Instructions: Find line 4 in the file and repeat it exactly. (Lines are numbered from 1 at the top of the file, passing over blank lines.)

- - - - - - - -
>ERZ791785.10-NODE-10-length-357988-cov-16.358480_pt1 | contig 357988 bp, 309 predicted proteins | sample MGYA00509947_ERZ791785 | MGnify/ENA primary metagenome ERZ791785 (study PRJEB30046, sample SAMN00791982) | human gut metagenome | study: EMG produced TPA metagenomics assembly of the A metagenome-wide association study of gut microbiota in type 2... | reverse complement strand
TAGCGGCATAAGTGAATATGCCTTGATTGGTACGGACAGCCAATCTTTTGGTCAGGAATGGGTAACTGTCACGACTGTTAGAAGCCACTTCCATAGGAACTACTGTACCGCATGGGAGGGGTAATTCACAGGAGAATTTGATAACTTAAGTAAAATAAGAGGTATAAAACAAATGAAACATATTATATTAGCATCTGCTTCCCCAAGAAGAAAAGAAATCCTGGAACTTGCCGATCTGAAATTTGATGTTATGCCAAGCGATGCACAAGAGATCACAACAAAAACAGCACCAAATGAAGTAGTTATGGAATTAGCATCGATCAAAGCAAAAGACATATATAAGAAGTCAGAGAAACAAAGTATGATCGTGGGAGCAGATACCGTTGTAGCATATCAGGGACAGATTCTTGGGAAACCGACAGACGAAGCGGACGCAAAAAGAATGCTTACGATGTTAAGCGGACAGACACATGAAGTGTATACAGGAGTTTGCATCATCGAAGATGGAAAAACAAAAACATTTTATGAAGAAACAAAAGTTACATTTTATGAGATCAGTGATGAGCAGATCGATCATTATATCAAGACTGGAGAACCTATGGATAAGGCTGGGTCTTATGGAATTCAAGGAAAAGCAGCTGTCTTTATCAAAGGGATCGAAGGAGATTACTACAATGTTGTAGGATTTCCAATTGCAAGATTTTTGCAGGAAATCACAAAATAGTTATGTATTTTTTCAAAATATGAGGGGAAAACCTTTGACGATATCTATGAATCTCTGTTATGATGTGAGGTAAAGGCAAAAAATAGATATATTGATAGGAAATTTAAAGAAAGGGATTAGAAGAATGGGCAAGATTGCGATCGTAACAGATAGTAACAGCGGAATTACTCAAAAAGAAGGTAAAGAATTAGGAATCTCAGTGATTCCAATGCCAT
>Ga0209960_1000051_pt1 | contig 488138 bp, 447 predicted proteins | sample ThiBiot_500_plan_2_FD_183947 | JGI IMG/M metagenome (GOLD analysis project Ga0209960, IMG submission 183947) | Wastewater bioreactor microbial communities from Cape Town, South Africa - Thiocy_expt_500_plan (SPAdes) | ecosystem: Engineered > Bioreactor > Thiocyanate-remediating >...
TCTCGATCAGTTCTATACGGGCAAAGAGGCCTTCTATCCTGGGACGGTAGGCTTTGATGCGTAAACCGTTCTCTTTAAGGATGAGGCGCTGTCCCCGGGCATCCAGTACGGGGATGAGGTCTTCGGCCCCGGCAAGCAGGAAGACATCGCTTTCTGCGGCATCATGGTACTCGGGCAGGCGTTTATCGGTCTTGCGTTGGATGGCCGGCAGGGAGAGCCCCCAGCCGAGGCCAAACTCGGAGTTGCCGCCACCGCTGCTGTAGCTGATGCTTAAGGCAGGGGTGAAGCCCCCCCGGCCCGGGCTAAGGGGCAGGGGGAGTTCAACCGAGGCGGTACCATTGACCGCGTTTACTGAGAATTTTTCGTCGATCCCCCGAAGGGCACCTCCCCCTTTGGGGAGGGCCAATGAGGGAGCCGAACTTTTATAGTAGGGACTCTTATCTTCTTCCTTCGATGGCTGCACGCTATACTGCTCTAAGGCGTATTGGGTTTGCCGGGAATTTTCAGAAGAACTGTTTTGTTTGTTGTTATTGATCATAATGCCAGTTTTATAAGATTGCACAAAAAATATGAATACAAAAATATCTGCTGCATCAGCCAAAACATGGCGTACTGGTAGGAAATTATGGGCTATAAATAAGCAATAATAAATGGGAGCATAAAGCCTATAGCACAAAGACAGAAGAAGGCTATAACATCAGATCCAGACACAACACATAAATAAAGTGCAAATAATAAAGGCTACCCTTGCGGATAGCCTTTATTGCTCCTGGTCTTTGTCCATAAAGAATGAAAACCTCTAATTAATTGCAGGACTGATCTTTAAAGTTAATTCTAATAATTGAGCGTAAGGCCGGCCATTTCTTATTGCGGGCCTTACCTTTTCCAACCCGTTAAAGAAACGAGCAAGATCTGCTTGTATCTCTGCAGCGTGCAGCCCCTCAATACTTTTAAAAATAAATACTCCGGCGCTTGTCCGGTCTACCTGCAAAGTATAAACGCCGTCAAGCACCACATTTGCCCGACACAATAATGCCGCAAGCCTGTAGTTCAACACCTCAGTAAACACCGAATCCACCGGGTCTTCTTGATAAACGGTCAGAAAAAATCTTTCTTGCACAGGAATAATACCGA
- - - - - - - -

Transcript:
TCTCGATCAGTTCTATACGGGCAAAGAGGCCTTCTATCCTGGGACGGTAGGCTTTGATGCGTAAACCGTTCTCTTTAAGGATGAGGCGCTGTCCCCGGGCATCCAGTACGGGGATGAGGTCTTCGGCCCCGGCAAGCAGGAAGACATCGCTTTCTGCGGCATCATGGTACTCGGGCAGGCGTTTATCGGTCTTGCGTTGGATGGCCGGCAGGGAGAGCCCCCAGCCGAGGCCAAACTCGGAGTTGCCGCCACCGCTGCTGTAGCTGATGCTTAAGGCAGGGGTGAAGCCCCCCCGGCCCGGGCTAAGGGGCAGGGGGAGTTCAACCGAGGCGGTACCATTGACCGCGTTTACTGAGAATTTTTCGTCGATCCCCCGAAGGGCACCTCCCCCTTTGGGGAGGGCCAATGAGGGAGCCGAACTTTTATAGTAGGGACTCTTATCTTCTTCCTTCGATGGCTGCACGCTATACTGCTCTAAGGCGTATTGGGTTTGCCGGGAATTTTCAGAAGAACTGTTTTGTTTGTTGTTATTGATCATAATGCCAGTTTTATAAGATTGCACAAAAAATATGAATACAAAAATATCTGCTGCATCAGCCAAAACATGGCGTACTGGTAGGAAATTATGGGCTATAAATAAGCAATAATAAATGGGAGCATAAAGCCTATAGCACAAAGACAGAAGAAGGCTATAACATCAGATCCAGACACAACACATAAATAAAGTGCAAATAATAAAGGCTACCCTTGCGGATAGCCTTTATTGCTCCTGGTCTTTGTCCATAAAGAATGAAAACCTCTAATTAATTGCAGGACTGATCTTTAAAGTTAATTCTAATAATTGAGCGTAAGGCCGGCCATTTCTTATTGCGGGCCTTACCTTTTCCAACCCGTTAAAGAAACGAGCAAGATCTGCTTGTATCTCTGCAGCGTGCAGCCCCTCAATACTTTTAAAAATAAATACTCCGGCGCTTGTCCGGTCTACCTGCAAAGTATAAACGCCGTCAAGCACCACATTTGCCCGACACAATAATGCCGCAAGCCTGTAGTTCAACACCTCAGTAAACACCGAATCCACCGGGTCTTCTTGATAAACGGTCAGAAAAAATCTTTCTTGCACAGGAATAATACCGA